Introduction

In recent years, increasing emphasis has been placed on personal accountability in the financial services sector. Regulators have become increasingly willing to take action against senior executives in their personal capacity as well as against the institutions within which they operate.

A raft of proposed regulatory changes in the UK, which will fundamentally change the way in which individuals operating in the financial services sector are regulated, means that this trend is set to continue. These changes affect a range of individuals in financial institutions, including senior executives who will require as much protection as possible from the potential liabilities they face.

Directors’ and Officers’ liability (D&O) insurance, which indemnifies company directors and officers for certain costs and liabilities which they incur in relation to the performance of their duties, is in the process of evolving to provide additional protection.

The new regulatory landscape

‘Too many bankers, especially at the most senior levels, have operated in an environment with insufficient personal responsibility. Top bankers dodged accountability for failings on their watch by claiming ignorance or hiding behind collective decision-making … A more effective sanctions regime against individuals is essential for the restoration of trust in banking.’

Parliamentary Commission on Banking Standards (PCBS)

The recommendations made by the PCBS last year have led to proposals for a more stringent system of accountability for the senior executives of banks. Reform in this area, once it is fully implemented, will have a fundamental impact on the risks faced by those senior executives.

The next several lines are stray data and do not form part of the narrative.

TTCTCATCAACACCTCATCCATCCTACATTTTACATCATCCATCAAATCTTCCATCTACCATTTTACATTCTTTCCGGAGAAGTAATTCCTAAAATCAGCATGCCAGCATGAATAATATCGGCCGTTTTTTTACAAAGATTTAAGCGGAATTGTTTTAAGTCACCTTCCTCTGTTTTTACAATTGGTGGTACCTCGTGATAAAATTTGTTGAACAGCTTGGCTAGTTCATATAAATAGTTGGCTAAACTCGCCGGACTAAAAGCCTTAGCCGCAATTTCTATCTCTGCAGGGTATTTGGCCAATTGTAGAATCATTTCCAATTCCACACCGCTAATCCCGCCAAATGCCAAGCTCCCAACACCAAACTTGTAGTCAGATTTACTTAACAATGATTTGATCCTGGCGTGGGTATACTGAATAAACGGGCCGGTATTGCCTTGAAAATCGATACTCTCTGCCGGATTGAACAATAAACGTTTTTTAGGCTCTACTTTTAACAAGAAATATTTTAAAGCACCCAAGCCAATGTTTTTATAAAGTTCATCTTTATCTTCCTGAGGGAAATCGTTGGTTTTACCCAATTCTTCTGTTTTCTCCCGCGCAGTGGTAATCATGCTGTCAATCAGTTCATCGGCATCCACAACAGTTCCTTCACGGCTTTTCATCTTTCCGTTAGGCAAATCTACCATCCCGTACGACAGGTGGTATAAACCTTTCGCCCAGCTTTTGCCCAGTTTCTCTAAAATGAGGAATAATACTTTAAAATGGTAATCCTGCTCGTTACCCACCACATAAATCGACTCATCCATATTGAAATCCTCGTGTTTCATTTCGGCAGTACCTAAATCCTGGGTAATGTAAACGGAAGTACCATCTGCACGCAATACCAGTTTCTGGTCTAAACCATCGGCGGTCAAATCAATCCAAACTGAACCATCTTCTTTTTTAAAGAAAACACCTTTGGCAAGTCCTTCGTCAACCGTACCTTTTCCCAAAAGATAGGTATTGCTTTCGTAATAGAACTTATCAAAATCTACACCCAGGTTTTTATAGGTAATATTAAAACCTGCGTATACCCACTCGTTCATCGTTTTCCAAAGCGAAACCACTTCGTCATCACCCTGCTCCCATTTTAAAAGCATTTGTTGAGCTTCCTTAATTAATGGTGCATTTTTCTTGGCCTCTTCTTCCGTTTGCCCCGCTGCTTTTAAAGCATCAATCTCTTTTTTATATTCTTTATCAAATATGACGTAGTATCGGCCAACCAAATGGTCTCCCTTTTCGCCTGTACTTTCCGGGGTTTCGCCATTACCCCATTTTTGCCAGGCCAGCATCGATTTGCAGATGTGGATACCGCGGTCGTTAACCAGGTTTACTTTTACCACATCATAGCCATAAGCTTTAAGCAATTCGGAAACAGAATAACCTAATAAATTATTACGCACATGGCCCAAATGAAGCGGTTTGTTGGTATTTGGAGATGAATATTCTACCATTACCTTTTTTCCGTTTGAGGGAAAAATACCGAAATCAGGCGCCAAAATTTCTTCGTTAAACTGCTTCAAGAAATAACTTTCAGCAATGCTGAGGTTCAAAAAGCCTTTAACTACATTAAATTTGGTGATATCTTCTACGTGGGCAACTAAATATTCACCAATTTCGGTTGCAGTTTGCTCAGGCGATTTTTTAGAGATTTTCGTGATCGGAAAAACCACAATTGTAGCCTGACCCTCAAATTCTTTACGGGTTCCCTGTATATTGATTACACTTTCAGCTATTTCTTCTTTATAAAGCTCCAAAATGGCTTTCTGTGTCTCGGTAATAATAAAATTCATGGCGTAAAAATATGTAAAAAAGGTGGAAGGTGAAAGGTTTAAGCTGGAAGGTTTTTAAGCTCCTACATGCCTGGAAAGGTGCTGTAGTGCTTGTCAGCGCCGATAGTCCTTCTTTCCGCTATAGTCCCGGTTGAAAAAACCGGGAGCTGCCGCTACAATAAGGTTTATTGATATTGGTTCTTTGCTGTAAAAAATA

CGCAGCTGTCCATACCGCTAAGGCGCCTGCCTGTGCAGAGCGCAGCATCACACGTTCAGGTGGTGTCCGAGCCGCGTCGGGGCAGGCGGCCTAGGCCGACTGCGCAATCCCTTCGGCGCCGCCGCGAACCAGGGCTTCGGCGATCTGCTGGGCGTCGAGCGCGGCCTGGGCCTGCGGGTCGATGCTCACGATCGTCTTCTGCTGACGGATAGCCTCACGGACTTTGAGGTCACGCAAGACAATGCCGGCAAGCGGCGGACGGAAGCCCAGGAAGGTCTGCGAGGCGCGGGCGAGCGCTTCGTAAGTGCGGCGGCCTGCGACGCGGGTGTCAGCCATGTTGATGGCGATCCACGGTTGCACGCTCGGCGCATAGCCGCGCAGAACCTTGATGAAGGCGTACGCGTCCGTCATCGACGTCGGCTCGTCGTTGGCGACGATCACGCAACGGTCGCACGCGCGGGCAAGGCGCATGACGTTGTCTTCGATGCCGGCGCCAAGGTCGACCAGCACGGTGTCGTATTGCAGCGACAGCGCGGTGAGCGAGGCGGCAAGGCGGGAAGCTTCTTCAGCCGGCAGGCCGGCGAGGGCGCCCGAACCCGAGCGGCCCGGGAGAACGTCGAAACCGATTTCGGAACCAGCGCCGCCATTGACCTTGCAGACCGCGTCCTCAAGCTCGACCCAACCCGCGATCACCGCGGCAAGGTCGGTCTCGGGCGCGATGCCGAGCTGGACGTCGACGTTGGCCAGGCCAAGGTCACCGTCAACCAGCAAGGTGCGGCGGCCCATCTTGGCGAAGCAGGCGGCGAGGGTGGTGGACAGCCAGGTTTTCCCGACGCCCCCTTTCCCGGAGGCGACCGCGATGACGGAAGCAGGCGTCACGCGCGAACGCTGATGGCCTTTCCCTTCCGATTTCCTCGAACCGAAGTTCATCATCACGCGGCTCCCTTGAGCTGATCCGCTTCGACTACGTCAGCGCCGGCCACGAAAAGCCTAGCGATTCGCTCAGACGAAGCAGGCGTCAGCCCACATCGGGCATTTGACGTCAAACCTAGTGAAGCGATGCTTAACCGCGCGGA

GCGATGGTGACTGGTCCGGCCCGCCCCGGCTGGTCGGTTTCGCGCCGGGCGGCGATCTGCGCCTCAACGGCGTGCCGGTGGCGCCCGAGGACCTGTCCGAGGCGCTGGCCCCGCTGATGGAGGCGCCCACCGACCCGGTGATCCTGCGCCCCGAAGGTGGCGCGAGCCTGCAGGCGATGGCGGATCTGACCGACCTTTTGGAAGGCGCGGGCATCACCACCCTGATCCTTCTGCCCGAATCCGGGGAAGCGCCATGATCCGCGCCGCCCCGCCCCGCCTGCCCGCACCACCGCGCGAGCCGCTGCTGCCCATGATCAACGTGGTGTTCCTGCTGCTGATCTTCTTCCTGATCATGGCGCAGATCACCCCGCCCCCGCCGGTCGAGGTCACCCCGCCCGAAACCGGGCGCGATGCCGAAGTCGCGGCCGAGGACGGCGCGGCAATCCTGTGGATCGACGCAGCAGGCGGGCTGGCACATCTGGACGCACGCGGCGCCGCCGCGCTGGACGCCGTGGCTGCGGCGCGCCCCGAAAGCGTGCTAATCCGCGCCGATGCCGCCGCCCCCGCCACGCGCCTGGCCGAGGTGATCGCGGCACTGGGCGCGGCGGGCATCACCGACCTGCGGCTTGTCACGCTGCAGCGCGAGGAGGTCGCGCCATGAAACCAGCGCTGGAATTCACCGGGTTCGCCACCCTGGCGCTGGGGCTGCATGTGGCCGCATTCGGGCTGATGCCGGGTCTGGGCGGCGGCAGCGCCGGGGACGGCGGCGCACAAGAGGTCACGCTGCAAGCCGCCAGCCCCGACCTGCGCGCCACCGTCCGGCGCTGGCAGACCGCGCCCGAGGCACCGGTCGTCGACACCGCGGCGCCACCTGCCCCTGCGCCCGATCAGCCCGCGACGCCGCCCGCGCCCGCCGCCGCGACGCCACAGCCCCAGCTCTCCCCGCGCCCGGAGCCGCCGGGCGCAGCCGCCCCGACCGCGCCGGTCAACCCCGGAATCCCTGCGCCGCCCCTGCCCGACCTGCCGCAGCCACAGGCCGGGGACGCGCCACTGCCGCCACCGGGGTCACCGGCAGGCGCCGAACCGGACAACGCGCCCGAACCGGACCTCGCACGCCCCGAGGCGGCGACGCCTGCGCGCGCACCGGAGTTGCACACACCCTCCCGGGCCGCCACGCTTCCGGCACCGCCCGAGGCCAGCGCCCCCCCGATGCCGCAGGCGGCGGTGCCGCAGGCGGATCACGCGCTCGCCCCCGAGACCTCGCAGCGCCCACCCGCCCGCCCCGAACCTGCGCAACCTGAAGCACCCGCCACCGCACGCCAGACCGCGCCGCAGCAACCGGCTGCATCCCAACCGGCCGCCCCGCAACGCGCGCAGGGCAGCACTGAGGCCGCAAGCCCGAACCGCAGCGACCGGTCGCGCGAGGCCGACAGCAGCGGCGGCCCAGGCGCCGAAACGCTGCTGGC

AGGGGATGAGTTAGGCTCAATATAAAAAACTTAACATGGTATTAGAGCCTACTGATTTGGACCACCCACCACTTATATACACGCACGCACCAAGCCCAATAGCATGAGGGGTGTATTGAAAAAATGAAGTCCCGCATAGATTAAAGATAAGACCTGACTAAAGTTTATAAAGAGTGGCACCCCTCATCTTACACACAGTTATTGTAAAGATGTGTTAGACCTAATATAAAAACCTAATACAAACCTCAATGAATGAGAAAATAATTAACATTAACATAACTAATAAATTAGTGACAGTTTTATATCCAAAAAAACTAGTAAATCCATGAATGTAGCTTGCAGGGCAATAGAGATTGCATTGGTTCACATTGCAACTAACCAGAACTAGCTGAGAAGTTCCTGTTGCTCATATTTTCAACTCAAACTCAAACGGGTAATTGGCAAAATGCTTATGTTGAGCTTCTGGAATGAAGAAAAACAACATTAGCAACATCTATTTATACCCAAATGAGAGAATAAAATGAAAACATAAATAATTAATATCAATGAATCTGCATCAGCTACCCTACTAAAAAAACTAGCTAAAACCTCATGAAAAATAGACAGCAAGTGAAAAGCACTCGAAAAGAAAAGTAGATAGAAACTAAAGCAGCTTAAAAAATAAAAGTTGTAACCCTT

One consequence of the recommendations made by the PCBS is that the FCA and the PRA are now consulting on the introduction of a new senior persons regime for deposit-taking institutions. For those firms, this regime proposes to do away with the significant influence functions which currently exist as part of the Approved Persons Regime, which was heavily criticised by the PCBS. Under the new regime, senior individuals who manage (or take or participate in decisions concerning) an aspect of a bank’s affairs that involves, or might involve, a risk of serious consequences for the bank or for business or other interests in the UK will require prior regulatory approval.

An application for approval as a Senior manager will have to be accompanied by a statement of responsibilities, setting out the aspects of the affairs of the authorised person which it is intended that the senior manager will be responsible for managing in performing the function. The result of this is that the senior manager can no longer ‘hide behind the business’; he or she will be directly and personally accountable for all activity within the relevant part of the business.

If the regulator takes enforcement action against a firm, the onus will be on the relevant senior manager responsible for the area where the contraventions occurred to demonstrate that they took reasonable steps to prevent or stop the breaches. This effective reversal of the burden of proof in regulatory enforcement actions will pose an additional challenge for senior managers.

A new criminal offence of reckless misconduct in the management of a bank is another source of potential exposure for senior executives. While it seems likely that this offence will only be relevant in the most serious of situations, senior executives should be aware that a conviction could lead to an unlimited fine or a prison sentence.